John Boardman, P.O. Box 22, New York 33, New York.
"Berry can perhaps be forgiven; he is not responsible for what he says ... Jennings, for publishing libel without even bothering to check on the facts, is considerably harder to forgive. That's not plain stupid; that's ugly stupid."
- Buck Coulson; Yandro, #115, p. 28
"John Boardman seems to be a labor rabble-rouser ... Enforced membership is so much against the fundamental principles that I really think that suggesting laws requiring it should be considered an act of treason."
- James Sieger; Yandro, #121, pp. 23-4
Think it over.
[Quote: "John Boardman seems to be a labor rabble-rouser." (Emphasis mine.) Quote: "That was Kemp the night of the holdup!" (Emphasis either Berry's or Jenning's.) I've thought it over; now it's your turn. Notice any little difference in these two statements? Like, maybe, an expression of opinion as opposed to an expression of alleged fact?
However, I'm sure that Sieger would agree with me that appearances are deceiving, and we would certainly never have the effrontery to state that you were a rabble-rouser, no matter what your letters sound like ... RSC]
Don Franson, 6543 Babcock Avenue, North Hollywood, California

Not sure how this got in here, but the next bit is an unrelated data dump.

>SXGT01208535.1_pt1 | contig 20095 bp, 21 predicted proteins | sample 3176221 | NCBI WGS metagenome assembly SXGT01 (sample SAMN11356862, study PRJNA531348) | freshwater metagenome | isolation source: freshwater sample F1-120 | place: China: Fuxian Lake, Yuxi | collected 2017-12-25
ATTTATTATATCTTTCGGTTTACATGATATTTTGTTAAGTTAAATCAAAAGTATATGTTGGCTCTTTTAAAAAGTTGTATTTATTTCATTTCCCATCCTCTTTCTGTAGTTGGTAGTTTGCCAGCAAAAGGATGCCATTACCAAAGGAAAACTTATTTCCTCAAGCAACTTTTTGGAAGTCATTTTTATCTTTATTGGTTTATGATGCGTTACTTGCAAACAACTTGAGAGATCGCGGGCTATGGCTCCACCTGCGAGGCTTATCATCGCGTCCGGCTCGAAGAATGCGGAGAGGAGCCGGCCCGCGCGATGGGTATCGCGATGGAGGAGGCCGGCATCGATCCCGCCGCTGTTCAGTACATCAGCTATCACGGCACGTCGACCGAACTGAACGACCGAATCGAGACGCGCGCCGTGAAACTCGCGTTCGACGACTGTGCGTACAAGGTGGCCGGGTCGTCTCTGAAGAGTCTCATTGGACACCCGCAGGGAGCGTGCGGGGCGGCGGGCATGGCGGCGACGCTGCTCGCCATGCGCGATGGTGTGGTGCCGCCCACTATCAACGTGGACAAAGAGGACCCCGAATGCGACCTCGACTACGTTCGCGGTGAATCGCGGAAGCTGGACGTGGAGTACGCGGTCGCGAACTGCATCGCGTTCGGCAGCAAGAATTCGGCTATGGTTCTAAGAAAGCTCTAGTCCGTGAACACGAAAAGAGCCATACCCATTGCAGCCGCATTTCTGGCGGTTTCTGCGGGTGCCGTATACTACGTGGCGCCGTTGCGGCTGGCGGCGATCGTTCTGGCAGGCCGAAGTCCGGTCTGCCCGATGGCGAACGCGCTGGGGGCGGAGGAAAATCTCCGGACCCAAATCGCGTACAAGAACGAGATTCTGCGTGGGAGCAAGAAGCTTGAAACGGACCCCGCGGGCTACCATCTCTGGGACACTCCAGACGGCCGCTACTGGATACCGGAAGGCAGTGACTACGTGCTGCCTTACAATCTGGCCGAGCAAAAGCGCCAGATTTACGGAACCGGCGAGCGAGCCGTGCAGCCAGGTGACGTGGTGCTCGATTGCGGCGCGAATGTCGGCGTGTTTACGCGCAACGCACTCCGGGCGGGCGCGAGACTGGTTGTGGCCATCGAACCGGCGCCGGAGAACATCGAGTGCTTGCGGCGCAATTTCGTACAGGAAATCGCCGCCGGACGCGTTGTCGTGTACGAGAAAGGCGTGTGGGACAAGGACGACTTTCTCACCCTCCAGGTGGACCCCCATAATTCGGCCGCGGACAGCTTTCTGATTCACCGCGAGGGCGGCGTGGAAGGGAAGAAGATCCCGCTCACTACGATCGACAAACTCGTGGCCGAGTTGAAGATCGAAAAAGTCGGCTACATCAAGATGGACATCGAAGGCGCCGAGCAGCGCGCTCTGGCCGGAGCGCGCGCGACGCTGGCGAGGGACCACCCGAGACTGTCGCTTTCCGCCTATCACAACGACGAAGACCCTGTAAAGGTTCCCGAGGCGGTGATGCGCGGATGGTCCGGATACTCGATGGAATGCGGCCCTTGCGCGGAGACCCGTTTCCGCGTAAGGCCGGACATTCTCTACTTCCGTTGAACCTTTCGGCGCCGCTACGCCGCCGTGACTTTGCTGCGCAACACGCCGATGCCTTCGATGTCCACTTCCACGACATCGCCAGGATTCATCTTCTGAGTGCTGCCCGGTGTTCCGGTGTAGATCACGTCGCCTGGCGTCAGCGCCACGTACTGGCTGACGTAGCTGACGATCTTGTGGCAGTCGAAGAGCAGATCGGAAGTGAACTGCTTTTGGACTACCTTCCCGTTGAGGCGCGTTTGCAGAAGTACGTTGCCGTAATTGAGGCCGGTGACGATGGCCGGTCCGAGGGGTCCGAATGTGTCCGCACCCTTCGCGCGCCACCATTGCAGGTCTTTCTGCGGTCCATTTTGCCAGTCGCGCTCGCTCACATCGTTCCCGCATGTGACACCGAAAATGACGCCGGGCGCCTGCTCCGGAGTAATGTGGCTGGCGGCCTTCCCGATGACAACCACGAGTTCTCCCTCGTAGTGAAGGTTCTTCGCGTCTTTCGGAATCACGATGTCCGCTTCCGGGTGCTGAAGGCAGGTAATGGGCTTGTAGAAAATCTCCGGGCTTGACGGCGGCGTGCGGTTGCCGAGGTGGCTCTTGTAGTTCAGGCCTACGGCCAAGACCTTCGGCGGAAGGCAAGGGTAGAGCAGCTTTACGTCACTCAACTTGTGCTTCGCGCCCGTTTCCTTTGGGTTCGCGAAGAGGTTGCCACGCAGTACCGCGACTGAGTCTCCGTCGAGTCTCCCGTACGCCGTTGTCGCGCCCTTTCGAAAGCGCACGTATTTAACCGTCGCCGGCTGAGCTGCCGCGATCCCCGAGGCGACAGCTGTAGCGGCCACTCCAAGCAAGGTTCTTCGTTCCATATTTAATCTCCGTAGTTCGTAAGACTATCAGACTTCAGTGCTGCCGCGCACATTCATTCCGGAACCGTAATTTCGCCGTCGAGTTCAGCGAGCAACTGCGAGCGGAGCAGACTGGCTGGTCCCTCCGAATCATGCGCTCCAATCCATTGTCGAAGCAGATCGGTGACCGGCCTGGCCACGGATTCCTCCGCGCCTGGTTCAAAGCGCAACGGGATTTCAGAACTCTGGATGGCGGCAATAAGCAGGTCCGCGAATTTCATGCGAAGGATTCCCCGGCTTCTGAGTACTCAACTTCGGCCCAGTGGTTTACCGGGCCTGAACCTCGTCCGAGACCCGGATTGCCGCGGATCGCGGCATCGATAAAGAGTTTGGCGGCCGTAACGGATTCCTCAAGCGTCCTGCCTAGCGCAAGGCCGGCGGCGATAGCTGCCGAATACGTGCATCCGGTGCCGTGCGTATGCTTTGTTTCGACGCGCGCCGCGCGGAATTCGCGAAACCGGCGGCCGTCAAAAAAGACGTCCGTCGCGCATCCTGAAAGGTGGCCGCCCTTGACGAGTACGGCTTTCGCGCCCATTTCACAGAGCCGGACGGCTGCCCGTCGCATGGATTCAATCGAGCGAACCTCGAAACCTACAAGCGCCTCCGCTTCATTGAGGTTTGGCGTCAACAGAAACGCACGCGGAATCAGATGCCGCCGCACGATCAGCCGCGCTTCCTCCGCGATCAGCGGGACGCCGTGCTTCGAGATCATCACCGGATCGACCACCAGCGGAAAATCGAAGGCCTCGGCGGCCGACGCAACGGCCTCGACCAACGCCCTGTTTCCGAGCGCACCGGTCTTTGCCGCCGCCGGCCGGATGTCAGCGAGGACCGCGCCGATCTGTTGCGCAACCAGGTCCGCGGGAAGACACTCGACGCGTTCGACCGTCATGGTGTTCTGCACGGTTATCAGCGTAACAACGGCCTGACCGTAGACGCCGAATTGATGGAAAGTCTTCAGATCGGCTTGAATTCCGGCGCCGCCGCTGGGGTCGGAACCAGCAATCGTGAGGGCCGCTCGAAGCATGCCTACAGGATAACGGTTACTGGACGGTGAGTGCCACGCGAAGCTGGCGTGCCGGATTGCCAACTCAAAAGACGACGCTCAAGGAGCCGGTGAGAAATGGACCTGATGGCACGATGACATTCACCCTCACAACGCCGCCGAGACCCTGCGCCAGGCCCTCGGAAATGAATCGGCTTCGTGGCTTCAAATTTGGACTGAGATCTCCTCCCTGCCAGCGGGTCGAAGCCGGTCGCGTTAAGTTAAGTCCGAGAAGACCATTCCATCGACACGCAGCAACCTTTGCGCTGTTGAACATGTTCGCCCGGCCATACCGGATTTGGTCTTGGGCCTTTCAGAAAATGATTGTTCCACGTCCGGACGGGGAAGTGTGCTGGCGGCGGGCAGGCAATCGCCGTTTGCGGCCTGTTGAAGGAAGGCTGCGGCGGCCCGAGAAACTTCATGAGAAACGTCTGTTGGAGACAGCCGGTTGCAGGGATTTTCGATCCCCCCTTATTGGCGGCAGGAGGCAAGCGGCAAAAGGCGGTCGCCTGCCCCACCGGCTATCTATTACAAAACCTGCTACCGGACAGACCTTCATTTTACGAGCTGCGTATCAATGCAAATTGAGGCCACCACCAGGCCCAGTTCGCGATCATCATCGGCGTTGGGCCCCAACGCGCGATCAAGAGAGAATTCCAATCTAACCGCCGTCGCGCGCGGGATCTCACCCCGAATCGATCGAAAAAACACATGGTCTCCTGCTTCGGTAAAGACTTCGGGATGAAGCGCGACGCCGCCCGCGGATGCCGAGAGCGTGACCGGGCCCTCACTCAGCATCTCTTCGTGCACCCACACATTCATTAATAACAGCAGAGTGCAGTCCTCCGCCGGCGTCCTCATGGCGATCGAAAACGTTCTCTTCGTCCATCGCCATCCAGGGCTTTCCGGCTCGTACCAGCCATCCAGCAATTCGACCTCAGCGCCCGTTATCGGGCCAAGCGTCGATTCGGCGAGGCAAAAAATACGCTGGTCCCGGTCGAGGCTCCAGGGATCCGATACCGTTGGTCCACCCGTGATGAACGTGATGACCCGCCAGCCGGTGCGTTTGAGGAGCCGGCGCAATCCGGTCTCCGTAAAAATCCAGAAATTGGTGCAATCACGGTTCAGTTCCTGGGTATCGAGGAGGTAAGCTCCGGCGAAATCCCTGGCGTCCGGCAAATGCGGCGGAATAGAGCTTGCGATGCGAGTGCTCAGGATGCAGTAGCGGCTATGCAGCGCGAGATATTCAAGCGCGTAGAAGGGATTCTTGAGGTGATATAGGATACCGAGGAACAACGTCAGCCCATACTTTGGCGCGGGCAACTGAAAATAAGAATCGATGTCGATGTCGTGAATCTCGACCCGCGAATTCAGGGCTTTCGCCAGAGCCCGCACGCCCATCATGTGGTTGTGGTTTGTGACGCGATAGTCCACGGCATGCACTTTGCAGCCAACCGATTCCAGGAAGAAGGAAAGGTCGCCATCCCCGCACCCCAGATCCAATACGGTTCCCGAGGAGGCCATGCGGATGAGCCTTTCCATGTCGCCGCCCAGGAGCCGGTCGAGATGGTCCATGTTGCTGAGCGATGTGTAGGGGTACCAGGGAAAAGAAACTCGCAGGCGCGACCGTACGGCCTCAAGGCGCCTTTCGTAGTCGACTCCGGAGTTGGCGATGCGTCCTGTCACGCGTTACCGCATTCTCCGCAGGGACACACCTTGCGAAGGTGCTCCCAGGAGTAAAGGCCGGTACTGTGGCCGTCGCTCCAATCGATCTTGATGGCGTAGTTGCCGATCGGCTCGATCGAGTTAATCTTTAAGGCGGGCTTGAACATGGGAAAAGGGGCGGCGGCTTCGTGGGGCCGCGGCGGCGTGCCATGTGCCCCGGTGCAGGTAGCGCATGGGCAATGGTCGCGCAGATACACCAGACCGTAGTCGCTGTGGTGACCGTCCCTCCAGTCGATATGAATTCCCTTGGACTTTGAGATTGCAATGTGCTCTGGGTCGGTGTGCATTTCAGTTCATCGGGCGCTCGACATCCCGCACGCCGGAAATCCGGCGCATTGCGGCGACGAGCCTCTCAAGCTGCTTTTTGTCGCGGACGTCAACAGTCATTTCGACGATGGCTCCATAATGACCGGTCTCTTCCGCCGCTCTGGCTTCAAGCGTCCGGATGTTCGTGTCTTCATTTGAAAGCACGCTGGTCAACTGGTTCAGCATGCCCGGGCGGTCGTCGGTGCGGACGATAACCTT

The original magazine appearance of John Brunner's "The Dreaming Earth" was in NEW WORLDS as a serial is "Put Down This Earth" (Put it down, Junior!) #107, 108-109, Jul - Aug 1961. It is one of the stories I've read, strangely enough, and I've always wanted to make a comment on it. I thought the explanation for the disappearance of the dreamers was unscientific and implausible. I can see how someone can think away the world, but he is still there, a catatonic. His actual disappearance doesn't follow, any more than the fabled ostrich is invisible when he sticks his head in the sand -- catch? I think that real stf fans ought to have protested. But these modern, watered-down, pseudo-fantasy fans ...
[Yes, yes; we should all hide our heads in shame. Of course, I rather resent being called a "pseudo" fantasy fan; I'm a genuine fantasy fan, by August W. Derleth! Pseudo-fantasy is what Ray Palmer peddles. Norm Metcalf also mentioned the serialization, as well as the fact that subs to Nova publications are available, at discounts, through J. Ben Starke, 113 Ardmore Road, Berkeley 7, California ...... RSC